What To Know About Alcoholic Hepatitis? | Gastroenterology

Alcoholic Hepatitis

Overview of alcoholic hepatitis

Alcoholic hepatitis is an infection of the liver. The main reason is the excessive and frequent consumption of alcohol. Fat accumulates in liver cells and this causes inflammation and scarring of the liver.

The infection can be mild or severe. A person may need a liver transplant if it is not treated in time or if they stop drinking alcohol.

Causes of alcoholic hepatitis

When alcohol gets processed in the liver, it produces highly toxic chemicals. These chemicals can injure liver cells. This injury then leads to inflammation and alcoholic hepatitis.

Although heavy alcohol use leads to alcoholic hepatitis, doctors aren’t entirely sure why the condition develops. Alcoholic hepatitis develops in a minority of people who heavily use alcohol no more than 35 per cent according to the American Liver Foundation. It can also develop in people who moderately use alcohol.

Symptoms of alcoholic hepatitis

The following are common symptoms of alcoholic hepatitis:

  • Belly (abdomen) tenderness or pain over the liver.
  • Nausea
  • Vomiting blood or metal that looks like coffee grounds.
  • Poor appetite.
  • Yellowing of the skin and eyes (jaundice).
  • Weight loss.
  • Tiredness and weakness
  • Fever

Alcoholic hepatitis usually develops over time with alcohol. But acute alcoholic hepatitis develops suddenly. This can quickly lead to liver failure and death.

The symptoms of alcoholic hepatitis are similar to those of other conditions or health problems. Always consult a doctor for a diagnosis.

Risk factors

Since alcoholic hepatitis does not occur in all people who consume excessive amounts of alcohol, other factors can influence the development of this condition. In addition to:

  • Genetic factors affect the way the body processes alcohol.
  • The behaviour of liver diseases such as hepatitis B, hepatitis C, and hemochromatosis.
  • Malnutrition
  • Overweight
  • Developing alcoholic hepatitis

Women are at higher risk of getting alcoholic hepatitis. This may be due to differences in how men’s and women’s bodies absorb and break down alcohol.

Diagnosis

In addition to a complete medical history and physical examination, diagnostic procedures for alcoholic hepatitis may include the following:

  • Specific laboratory blood tests, such as the following:
    • liver function studies
    • blood cell counts
    • bleeding times
    • electrolyte tests
    • tests for other chemicals in the body
  • Computed tomography scan (CT or CAT scan). This process of imaging uses a mixture of X-rays and computer technology to produce horizontal or axial images of the body (often called fragmentary). The CT scan gives accurate images of any part of the body, including bones, muscles, fat, and organs. CT scans are more accurate than regular X-rays.
  • Magnetic resonance imaging (MRI). MRI is a diagnostic procedure that uses a combination of large magnets, radiofrequency encyclopedias, and computers to create detailed images of organs and structures in the body. The patient lay on a bed moving towards a cylindrical MRI machine. The machine takes a set of pictures of the inside of the body using a magnetic field and radio waves. Enhance computer-generated images. The test is painless and is not exposed to radiation. There should be no metal objects in the MRI room, so pacemakers or those with metal clips or rods inside the body cannot perform this test. All jewellery must be removed before the procedure.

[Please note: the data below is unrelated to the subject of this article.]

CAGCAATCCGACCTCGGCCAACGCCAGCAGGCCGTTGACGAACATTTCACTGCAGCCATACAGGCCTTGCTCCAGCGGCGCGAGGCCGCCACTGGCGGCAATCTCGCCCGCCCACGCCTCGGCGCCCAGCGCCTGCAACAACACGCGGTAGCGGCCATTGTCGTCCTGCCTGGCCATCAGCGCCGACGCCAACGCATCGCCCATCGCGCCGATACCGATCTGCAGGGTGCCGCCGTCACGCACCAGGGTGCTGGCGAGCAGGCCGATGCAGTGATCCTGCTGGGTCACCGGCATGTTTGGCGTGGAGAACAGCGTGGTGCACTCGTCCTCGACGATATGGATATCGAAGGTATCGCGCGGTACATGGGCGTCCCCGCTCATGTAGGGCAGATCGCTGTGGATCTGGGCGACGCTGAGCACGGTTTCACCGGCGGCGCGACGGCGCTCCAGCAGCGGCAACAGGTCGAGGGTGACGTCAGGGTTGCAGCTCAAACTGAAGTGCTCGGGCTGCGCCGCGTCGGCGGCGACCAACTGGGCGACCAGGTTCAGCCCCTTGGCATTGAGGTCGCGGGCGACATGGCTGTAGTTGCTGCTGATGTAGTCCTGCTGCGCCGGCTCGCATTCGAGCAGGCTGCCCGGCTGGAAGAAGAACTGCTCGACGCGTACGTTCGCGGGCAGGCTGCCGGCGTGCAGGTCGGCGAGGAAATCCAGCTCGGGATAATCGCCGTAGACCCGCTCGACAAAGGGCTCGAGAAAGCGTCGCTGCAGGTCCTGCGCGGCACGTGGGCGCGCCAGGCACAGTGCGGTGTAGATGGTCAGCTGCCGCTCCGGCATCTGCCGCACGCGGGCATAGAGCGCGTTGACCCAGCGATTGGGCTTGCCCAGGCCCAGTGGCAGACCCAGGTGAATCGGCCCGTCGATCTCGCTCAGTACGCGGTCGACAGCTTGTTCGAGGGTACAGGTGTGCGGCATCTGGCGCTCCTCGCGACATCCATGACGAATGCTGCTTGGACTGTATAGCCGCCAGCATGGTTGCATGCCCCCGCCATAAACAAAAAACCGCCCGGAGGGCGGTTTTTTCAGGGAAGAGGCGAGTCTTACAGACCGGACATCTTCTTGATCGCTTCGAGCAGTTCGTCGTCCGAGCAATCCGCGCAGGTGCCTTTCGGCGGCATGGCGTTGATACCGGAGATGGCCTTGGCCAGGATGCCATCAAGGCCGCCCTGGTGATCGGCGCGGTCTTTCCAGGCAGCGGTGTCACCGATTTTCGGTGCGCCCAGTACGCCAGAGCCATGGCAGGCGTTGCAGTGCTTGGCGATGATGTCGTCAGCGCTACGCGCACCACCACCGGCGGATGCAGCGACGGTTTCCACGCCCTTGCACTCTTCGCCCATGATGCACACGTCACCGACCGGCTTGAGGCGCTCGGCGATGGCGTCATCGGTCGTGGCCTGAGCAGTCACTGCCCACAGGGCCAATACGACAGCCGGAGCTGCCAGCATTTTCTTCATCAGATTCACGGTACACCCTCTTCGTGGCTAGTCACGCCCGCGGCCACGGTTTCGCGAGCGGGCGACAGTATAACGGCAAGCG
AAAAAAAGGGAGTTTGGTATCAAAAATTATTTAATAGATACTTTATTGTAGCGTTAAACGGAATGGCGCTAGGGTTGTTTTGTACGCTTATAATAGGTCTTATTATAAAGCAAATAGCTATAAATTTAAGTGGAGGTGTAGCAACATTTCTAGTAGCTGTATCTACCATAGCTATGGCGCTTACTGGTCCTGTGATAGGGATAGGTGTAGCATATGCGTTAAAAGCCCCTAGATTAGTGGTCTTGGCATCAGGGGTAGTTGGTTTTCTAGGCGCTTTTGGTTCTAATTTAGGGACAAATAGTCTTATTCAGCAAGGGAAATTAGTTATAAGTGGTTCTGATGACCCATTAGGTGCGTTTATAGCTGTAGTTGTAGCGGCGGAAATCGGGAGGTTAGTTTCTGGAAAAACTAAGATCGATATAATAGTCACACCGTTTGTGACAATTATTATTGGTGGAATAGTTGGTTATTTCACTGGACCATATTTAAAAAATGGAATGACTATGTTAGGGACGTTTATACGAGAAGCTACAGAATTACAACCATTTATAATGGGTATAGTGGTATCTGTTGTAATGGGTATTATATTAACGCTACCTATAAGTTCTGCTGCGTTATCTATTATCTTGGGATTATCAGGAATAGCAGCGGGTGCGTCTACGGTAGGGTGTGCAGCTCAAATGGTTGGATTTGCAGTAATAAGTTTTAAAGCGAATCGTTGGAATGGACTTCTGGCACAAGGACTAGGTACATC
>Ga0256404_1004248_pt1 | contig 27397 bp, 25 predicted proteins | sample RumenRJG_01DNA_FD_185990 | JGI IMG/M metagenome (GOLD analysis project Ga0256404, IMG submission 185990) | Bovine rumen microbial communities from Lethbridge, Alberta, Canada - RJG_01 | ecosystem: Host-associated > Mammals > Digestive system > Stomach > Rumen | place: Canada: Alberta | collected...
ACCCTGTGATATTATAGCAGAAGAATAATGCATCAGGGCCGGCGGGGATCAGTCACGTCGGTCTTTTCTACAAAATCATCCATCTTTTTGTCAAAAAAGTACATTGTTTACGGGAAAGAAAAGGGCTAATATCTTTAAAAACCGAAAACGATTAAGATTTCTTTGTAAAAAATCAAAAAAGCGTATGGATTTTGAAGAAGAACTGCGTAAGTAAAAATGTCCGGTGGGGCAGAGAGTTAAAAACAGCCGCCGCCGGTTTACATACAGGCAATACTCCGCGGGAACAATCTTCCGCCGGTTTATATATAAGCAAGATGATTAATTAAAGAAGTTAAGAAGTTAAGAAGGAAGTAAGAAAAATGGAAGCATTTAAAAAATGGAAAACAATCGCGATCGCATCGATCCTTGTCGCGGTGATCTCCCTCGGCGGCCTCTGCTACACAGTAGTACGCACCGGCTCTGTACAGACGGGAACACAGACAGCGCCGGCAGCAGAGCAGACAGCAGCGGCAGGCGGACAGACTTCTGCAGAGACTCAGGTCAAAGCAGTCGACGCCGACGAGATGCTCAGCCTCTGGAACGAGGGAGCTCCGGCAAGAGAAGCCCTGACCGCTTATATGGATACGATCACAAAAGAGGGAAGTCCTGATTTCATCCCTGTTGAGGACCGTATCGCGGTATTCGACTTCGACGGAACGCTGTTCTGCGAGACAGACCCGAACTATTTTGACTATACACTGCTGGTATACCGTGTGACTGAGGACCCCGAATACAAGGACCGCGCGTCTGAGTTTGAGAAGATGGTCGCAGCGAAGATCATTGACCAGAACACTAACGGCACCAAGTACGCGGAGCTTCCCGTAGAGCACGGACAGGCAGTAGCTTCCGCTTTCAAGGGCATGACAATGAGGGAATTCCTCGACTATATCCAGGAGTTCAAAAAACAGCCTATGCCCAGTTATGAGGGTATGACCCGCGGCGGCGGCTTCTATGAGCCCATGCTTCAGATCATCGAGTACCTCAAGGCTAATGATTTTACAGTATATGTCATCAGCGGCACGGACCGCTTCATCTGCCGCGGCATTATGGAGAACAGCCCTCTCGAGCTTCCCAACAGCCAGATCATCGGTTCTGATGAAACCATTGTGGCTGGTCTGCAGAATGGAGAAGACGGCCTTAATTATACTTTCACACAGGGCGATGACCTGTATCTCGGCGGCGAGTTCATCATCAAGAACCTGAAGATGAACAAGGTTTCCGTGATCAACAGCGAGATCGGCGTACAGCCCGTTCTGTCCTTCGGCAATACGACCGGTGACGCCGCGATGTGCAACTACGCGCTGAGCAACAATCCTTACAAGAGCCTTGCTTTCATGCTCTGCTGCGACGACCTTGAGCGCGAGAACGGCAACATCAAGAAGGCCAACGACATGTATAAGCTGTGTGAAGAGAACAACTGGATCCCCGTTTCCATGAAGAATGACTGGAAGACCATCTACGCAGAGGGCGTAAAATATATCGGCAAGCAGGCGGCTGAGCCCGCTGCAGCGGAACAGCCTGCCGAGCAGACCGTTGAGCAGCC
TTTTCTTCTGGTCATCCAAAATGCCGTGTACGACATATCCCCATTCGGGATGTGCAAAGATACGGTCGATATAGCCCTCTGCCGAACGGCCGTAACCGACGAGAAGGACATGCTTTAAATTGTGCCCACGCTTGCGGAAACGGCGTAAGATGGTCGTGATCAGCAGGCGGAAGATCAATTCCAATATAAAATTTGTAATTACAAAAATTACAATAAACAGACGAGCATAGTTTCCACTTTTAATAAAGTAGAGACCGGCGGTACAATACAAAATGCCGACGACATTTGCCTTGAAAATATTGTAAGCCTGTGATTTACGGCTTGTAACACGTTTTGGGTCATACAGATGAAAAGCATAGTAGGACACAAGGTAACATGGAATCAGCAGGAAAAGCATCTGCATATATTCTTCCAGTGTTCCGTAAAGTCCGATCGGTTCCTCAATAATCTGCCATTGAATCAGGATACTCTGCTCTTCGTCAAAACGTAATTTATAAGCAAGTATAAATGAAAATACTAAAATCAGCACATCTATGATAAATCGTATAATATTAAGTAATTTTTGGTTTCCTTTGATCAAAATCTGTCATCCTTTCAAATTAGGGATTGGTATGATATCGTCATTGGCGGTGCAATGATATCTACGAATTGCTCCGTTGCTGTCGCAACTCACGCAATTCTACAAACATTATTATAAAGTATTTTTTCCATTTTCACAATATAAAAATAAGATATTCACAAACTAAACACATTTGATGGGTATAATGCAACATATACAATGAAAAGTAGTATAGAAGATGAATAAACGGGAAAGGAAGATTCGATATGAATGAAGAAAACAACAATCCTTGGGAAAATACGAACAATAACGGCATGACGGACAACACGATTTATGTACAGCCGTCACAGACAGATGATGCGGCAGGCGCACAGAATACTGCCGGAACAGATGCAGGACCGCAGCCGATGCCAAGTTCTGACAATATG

Treatment

It depends on the severity of the condition, but your doctor may prescribe it:

  • Stop drinking alcohol. This is a very critical part of the treatment. If your alcoholic hepatitis is mild, you can reverse the disease. Your doctor can prescribe medications, treatments, and support groups to prevent or treat withdrawal symptoms.
  • Change your diet. This may include following a low-sodium diet, as well as diuretics and vitamin supplements.
  • If you have alcoholic hepatitis, you are at risk for a bacterial infection. Your doctor will look for infections and treat them if any appear.
  • Your doctor may prescribe corticosteroid medications to reduce liver inflammation.

If those treatments don’t work because your disease is very advanced, you may need a liver transplant.

Prevention

May reduce the risk of alcoholic hepatitis:

  • Drink alcohol in moderation. For healthy adults, drinking in moderation means one drink a day for women of all ages and men 65 and older, and two drinks a day for men 65 and younger.
  • Protect yourself from hepatitis C. Hepatitis C is an infectious liver disease caused by a virus. Untreated, it can lead to cirrhosis. If you have hepatitis C and drink alcohol, you’re far more likely to develop cirrhosis than if you didn’t drink.
  • Check before mixing medications and alcohol. Ask your doctor if it’s safe to drink alcohol when taking your prescription medications. Read the warning labels on over-the-counter medications. Don’t drink alcohol when taking medications that warn of complications when combined with alcohol especially pain relievers such as acetaminophen.

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